Speaking of the A.V. Club, now might be a good time to mention that part of the diminished word count this week is at least partially attributable to repeat listenings of and cranking out tiny little capsules about fairly unremarkable records by The Whigs and Eric Matthews. Before listening to Matthews, I finally got around to the album that made his name, 1994’s Cardinal, the only collaboration between Matthews and Richard Davies. Davies hasn’t put out a solo album in 8 years, while Matthews is still cranking out unfocused songs with great arrangements. Cardinal is one of those albums that’s never really gained any status greater than indie cult fave; no Nick Drake cross-over potential here. “Baroque-pop” it might be, if by “baroque-pop” you mean “involves trumpets”; Davies songs are surprisingly oblique and hard to get a handle on. “Delicate insight/I can’t hold a Christmas card” is how “You’ve Lost Me There” begins—and yes, Mr. Davies, you have lost me there. This is an album that revels in unexpected time signature changes that seem to be trying too hard the first time around before they prove as oddly, inexplicably catchy as the Fiery Furnaces. I have little to say about this album, except it’s one most people are unlikely to hear about unless you spend way too much time digging around for vaunted obscurities; the 2005 re-issue is surprisingly essential for an album that neither sold a lot of records nor was particularly influential. Hearing the songs as stripped-down demos points out how Davies seemed to leave blank spaces in the structures deliberately, counting on Matthews to fill them in (the man’s a whiz with ornate, unexpected arrangements). There’s also enough goofy out-takes to lend the whole project some much-needed humor, something Matthews seems to have left behind entirely at this point.
Watch: Joanna Hogg’s The Souvenir, Starring Honor Swinton Byrne and Tilda Swinton, Gets First Trailer
Joanna Hogg has been flying under the radar for some time, but that’s poised to change in a big way.
British film director and screenwriter Joanna Hogg, whose impeccably crafted 2013 film Exhibition we praised on these pages for its “disarming mixture of the remarkable and the banal,” has been flying under the radar for the better part of her career. But that’s poised to change in a big way with the release of her latest film, The Souvenir, which won the Grand Jury Prize at this year’s Sundance Film Festival. Prior to the film’s world premiere at the festival, A24 and Curzon Artificial Eye acquired its U.S. and U.K. distribution rights, respectively. Below is the official description of the film:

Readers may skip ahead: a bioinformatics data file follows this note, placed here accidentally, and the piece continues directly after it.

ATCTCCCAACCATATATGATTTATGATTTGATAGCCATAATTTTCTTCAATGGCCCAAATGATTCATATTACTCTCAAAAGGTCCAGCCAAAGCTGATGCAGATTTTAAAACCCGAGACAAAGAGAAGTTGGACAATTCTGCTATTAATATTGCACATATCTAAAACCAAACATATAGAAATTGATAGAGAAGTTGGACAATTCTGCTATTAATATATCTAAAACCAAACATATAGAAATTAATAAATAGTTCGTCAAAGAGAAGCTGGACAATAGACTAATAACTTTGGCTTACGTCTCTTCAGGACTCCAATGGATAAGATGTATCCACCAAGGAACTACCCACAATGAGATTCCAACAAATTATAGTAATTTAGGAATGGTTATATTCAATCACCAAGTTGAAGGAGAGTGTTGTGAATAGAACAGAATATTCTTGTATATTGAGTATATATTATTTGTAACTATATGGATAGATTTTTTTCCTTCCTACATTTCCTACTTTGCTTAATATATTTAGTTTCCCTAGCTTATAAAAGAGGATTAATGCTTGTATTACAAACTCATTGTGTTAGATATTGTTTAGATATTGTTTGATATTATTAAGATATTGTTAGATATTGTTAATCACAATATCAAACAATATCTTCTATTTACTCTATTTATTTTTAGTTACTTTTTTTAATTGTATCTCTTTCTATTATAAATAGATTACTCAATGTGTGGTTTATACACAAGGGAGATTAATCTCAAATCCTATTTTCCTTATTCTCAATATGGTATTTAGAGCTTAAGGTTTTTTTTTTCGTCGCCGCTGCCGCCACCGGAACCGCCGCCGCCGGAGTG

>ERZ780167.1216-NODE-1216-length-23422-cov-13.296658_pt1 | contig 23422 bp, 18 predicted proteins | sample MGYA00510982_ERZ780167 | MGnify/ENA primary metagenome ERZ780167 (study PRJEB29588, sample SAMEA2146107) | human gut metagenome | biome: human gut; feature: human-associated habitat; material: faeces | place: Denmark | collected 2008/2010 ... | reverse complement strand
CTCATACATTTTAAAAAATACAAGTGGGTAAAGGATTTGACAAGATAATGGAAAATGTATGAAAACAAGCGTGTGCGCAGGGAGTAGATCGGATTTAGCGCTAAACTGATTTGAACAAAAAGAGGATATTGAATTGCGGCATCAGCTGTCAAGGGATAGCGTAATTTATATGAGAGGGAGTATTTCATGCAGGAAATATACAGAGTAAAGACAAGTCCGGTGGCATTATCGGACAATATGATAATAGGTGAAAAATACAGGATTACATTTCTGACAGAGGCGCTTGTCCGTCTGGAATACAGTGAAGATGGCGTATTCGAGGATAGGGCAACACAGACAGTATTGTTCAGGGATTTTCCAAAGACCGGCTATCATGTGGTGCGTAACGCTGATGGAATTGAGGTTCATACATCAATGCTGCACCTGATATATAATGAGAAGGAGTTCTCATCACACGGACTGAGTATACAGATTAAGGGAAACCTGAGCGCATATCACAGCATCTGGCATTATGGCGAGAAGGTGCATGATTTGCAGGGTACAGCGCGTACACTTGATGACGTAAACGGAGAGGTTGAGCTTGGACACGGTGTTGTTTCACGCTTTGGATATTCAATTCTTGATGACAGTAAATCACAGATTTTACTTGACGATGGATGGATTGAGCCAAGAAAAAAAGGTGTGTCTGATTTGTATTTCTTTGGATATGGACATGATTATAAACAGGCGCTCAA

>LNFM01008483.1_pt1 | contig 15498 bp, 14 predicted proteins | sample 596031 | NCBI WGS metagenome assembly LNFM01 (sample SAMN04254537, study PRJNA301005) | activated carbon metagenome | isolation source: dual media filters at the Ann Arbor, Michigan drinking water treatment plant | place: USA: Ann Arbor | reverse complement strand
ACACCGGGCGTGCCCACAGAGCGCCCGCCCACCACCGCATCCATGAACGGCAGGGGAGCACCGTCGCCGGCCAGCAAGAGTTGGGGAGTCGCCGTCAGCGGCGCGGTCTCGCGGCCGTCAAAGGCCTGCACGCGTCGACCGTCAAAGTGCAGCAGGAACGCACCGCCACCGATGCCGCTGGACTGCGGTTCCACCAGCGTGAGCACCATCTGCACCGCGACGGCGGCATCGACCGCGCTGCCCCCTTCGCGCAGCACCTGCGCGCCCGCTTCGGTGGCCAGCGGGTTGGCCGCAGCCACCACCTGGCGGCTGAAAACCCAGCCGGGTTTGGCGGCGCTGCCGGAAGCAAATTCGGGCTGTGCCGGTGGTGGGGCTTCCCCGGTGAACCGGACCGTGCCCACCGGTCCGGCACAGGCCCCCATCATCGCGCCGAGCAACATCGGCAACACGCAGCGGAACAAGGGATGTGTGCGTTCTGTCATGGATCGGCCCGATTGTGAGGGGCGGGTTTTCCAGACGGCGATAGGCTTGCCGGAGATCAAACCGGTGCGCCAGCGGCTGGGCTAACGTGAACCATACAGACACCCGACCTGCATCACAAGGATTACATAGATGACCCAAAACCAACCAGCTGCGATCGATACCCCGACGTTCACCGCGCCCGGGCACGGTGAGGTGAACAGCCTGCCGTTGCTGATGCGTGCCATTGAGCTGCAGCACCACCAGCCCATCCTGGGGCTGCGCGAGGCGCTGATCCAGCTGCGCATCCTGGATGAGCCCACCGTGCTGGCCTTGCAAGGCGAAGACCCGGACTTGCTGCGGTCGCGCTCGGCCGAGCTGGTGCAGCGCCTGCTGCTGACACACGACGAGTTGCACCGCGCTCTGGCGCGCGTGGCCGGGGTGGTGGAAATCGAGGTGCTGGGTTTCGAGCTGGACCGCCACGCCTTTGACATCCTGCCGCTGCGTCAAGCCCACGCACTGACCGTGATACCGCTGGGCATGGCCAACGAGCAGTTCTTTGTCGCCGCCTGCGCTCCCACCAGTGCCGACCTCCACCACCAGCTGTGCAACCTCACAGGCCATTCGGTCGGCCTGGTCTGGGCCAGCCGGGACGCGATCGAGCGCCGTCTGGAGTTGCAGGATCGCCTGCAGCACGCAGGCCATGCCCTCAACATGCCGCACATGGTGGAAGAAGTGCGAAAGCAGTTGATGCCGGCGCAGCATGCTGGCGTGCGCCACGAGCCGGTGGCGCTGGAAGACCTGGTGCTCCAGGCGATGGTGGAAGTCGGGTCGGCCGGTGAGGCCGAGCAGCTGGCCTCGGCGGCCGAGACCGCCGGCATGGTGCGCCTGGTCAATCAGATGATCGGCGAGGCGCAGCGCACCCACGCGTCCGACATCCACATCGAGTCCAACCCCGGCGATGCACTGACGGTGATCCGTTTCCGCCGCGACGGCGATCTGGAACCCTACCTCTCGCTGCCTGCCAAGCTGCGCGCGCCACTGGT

A shy but ambitious film student (Honor Swinton Byrne) begins to find her voice as an artist while navigating a turbulent courtship with a charismatic but untrustworthy man (Tom Burke). She defies her protective mother (Tilda Swinton) and concerned friends as she slips deeper and deeper into an intense, emotionally fraught relationship that comes dangerously close to destroying her dreams.
And below is the film’s first trailer:
A24 will release The Souvenir on May 17.
Oscar 2019 Winner Predictions: Sound Mixing
For appealing to voters’ nostalgia for drunken karaoke nights of yore, one film has the upper hand here.
Given what Eric wrote about the sound editing category yesterday, it now behooves me to not beat around the bush here. Also, it’s my birthday, and there are better things for me to do today than count all the ways that Eric and I talk ourselves out of correct guesses in the two sound categories, as well as step on each other’s toes throughout the entirety of our Oscar-prediction cycle. In short, it’s very noisy. Which is how Oscar likes it when it comes to sound, though maybe not as much the case with sound mixing, where the spoils quite often go to best picture nominees that also happen to be musicals (Les Misérables) or musical-adjacent (Whiplash). Only two films fit that bill this year, and since 2019 is already making a concerted effort to top 2018 as the worst year ever, there’s no reason to believe that the scarcely fat-bottomed mixing of Bryan Singer’s Bohemian Rhapsody will take this in a walk, for appealing to voters’ nostalgia for drunken karaoke nights of yore.
Will Win: Bryan Singer’s Bohemian Rhapsody
Could Win: A Star Is Born
Should Win: First Man
Review: That Was Something Lays Bare the Ephemeral Desires of a Lost Youth
By the end, the lesson we’ve learned is that the stories we tell ourselves about the past have always been revised from a previous draft.